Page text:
Secondly, due to time constraints, the audiotape had the benefit of needing to be recorded once only. As the patient had the tape personally the intervention could be applied as often as necessary limited only by the patients time and enthusiasm. The intervention was completely standardised and did not suffer from the day-to-day change of mood of the researcher or suffer from any element of transference or counter-transference. The actual operation of the research was quickened allowing the process to be completed within 18 months, by post, at a reasonable cost in time and money both to participant and researcher.

Finally, it represented the closest that could be got to Real World Research where the user is as free as possible to react how they like without artificial researcher Laboratory constraints. While a simple intervention has been taken and its effect measured in a Real World Situation and found to be of statistically proven benefit, it should be noted that with large numbers of participants it is possible to show such an effect without any noticeable clinical change.

The patient in his normal environment is properly only interested in feeling better.

Earlier it was noted that the Oswestry score change of one represented that noticeable clinical effect. It was thus decided to recognise a daily average score change of one as being clinically significant.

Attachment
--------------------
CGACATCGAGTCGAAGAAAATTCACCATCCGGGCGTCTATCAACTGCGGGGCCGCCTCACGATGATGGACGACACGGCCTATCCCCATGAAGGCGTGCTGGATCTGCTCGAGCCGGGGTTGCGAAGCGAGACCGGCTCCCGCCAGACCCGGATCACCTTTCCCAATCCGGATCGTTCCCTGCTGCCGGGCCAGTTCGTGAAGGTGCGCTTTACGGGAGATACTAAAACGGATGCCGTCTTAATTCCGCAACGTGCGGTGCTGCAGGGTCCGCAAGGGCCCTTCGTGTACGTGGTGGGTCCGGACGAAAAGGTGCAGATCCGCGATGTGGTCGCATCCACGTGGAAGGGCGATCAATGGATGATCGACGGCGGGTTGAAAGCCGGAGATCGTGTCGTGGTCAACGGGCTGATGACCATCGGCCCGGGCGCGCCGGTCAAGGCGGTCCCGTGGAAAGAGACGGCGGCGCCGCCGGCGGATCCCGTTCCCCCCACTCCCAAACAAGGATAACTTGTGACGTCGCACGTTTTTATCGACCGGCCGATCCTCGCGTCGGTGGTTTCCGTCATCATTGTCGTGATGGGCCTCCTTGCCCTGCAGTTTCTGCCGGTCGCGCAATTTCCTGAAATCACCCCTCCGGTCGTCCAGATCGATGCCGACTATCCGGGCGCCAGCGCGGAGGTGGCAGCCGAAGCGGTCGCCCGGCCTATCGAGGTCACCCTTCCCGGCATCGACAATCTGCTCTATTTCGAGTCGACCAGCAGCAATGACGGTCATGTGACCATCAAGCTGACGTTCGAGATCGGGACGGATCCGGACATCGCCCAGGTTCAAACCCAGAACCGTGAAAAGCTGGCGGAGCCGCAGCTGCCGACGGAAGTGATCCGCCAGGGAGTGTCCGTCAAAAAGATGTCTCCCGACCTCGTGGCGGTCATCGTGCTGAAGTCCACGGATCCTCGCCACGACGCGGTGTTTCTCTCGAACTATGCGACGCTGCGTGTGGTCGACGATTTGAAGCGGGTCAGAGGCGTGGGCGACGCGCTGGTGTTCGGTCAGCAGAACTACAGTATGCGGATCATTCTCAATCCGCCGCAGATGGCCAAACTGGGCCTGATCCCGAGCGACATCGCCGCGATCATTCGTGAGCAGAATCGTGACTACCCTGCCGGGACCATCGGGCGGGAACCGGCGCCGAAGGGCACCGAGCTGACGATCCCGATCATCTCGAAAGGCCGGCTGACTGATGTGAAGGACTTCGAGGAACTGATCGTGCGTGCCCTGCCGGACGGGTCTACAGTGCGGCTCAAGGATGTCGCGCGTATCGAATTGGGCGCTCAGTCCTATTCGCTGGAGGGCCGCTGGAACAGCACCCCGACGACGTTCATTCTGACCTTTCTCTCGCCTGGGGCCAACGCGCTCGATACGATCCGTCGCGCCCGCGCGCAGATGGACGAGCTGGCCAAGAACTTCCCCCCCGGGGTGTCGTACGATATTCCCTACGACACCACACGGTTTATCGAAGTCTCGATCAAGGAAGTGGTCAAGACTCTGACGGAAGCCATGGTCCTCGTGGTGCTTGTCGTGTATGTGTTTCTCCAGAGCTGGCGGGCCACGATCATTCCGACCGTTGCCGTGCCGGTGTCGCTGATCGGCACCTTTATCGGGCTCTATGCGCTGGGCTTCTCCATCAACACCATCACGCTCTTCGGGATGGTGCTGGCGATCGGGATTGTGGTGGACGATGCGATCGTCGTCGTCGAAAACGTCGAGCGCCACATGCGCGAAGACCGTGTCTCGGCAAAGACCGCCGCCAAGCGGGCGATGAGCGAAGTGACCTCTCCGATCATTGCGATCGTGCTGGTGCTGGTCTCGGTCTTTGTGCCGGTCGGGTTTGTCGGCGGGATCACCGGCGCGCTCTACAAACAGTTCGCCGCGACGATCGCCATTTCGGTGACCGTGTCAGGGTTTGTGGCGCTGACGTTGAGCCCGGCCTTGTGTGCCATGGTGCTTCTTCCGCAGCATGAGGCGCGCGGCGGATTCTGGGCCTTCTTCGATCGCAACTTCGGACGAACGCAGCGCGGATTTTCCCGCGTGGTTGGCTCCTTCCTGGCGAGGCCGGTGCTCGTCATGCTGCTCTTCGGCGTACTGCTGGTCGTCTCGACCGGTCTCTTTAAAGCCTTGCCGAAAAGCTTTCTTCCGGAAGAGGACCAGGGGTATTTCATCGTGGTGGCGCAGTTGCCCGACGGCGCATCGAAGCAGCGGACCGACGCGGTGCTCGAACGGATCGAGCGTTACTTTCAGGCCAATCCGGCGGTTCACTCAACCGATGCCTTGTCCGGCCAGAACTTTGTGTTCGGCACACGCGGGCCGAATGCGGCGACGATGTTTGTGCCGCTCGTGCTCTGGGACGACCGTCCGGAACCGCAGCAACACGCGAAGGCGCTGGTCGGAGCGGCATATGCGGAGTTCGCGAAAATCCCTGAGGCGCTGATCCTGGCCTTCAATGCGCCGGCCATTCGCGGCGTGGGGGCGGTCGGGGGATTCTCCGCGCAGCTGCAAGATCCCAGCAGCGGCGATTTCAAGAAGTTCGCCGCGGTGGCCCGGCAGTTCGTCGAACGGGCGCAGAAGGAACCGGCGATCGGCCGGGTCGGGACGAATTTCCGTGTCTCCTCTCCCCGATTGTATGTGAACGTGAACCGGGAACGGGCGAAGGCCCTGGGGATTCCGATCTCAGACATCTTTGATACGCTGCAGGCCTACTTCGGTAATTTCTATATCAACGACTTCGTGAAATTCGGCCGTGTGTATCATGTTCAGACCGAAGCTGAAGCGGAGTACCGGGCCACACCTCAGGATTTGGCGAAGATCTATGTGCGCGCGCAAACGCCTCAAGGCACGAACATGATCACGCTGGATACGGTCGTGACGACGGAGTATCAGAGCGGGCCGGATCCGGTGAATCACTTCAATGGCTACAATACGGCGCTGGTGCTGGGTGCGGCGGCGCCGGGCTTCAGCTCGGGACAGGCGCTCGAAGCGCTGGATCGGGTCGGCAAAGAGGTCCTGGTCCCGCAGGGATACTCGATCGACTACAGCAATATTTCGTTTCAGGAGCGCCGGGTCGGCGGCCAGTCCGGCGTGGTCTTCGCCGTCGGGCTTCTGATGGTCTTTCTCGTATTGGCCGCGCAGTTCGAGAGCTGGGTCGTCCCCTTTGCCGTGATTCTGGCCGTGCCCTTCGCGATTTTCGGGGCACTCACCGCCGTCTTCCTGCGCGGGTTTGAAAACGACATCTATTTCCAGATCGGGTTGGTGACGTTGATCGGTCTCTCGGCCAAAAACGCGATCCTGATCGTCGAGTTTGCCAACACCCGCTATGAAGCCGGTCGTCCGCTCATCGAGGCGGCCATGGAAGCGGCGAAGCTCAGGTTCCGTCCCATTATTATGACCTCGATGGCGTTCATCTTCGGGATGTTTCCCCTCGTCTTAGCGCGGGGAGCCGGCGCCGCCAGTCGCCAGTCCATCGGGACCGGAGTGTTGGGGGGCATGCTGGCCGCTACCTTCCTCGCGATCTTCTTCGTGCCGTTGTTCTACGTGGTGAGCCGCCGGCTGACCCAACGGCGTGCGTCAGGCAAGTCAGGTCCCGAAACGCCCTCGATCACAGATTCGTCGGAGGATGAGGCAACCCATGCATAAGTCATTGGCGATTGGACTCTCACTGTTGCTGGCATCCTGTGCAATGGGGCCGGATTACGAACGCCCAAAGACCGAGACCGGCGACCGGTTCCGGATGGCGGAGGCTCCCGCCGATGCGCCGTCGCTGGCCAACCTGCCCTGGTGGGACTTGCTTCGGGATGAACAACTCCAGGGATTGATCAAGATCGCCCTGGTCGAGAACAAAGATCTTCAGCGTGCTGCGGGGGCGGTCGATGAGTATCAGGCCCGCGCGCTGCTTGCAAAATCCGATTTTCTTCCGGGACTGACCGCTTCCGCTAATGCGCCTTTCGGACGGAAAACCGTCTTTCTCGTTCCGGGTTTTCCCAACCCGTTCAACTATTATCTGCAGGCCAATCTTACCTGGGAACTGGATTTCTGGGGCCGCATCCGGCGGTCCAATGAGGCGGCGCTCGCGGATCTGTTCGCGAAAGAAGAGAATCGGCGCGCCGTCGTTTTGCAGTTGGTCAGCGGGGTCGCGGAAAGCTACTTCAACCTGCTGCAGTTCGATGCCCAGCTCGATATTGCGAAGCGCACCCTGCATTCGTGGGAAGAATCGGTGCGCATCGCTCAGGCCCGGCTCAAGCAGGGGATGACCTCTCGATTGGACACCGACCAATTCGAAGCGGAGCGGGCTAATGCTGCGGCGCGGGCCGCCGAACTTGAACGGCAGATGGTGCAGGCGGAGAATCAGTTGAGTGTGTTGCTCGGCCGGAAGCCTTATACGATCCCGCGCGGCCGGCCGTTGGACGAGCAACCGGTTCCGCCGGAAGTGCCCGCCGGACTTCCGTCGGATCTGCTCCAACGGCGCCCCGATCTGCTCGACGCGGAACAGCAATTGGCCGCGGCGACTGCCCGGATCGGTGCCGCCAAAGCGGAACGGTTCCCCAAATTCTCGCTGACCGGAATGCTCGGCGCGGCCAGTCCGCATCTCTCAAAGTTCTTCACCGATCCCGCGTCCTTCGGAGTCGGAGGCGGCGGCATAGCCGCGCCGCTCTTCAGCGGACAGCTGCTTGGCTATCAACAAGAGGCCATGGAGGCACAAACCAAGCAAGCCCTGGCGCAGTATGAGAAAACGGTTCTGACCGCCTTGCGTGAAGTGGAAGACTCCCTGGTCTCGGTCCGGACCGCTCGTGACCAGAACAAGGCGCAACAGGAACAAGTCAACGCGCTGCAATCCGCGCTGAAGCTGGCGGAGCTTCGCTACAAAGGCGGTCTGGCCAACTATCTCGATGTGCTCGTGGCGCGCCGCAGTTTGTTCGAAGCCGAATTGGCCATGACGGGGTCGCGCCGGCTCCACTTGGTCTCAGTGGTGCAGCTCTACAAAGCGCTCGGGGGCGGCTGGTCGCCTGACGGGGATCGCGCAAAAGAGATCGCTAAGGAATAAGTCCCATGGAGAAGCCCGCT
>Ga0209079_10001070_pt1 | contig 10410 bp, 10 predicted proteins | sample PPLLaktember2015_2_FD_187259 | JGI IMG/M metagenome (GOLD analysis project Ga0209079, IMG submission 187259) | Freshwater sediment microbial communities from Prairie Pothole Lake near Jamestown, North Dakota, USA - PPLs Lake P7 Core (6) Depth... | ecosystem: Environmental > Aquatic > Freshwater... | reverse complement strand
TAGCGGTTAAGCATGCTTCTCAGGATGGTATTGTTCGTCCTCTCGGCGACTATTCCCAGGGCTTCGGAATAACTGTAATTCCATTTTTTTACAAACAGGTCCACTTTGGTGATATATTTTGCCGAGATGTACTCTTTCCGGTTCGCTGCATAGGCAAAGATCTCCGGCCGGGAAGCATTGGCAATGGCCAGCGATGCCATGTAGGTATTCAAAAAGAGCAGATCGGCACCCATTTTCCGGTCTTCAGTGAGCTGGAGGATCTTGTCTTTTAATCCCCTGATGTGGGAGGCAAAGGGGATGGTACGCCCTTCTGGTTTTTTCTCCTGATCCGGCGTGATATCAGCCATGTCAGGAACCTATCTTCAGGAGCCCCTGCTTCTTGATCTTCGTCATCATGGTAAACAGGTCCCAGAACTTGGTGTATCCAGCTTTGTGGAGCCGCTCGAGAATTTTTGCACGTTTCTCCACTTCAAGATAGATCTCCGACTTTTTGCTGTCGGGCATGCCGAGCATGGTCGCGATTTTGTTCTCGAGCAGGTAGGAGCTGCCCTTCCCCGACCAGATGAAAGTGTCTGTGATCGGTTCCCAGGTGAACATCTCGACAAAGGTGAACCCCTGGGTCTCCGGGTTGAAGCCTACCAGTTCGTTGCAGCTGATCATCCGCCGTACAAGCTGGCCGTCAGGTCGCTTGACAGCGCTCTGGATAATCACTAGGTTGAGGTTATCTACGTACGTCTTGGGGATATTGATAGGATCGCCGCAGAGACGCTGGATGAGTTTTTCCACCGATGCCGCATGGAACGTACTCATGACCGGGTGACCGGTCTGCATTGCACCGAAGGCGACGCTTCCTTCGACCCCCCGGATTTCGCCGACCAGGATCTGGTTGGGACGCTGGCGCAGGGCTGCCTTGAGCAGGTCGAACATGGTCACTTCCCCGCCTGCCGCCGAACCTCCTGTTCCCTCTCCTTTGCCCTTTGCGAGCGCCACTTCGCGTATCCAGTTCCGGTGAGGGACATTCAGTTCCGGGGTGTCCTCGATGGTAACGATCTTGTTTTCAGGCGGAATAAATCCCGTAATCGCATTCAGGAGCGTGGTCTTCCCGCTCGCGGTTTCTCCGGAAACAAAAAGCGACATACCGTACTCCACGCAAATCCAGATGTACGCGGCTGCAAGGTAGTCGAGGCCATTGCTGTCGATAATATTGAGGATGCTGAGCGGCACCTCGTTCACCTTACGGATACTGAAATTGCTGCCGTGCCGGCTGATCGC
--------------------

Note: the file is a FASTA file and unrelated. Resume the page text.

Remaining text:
Table 1 shows an overall mean improvement from 11.348 to 9.746 which is a change of 1.602 (overall scores) so confirming a clinically significant mean improvement. If the last 3 week period is considered this improves to 2.388 (Figure 1).

table of improvement in average daily scores

The techniques - as all process techniques in hypnosis - represent learning tools. The patients are presented with the mental tools with which to work and any benefits which accrue are related to their efforts - not those of the therapist. As they are learning tools it would be expected that the observed improvement would increase steadily over time and Figure 1 shows this. This steady change bears out the progressive learning features previously noted and seen in the hypnotherapist's consulting room.

It is also expected that the changes would be more pronounced in those participants who worked more diligently and examination of the results in table 1 shows an increase in the standard deviations of the scores which would support an appropriately increased spread of results due to this phenomenon.

Figure 2 shows the number of participants who fall into each score change group and its positive skew would also support this view.

modified oswestry scores on a daily basis over last three week period in graphical form

Most practitioners of hypnosis take this specialised form of communication and adapt it to their personal way of behaving. Hypnosis as practiced by each individual therapist is therefore as diverse and eclectic as humanity itself. Because of this it is difficult to extrapolate from one therapist's technique to another's but Crasilneck and Spinhoven and now this study, using different techniques as befits their cultural and personal differences, have shown that a 'menu' approach produces benefits in back pain.

It would be tempting to conclude that it did not matter what was on the menu as long as it involved a choice of suitable techniques and that within the armoury of every hypnotherapist there should he such a menu.

Whilst this study involved back pain for pragmatic and logistic reasons the author has found no evidence that such a 'menu' technique could not be extended to pain of any origin.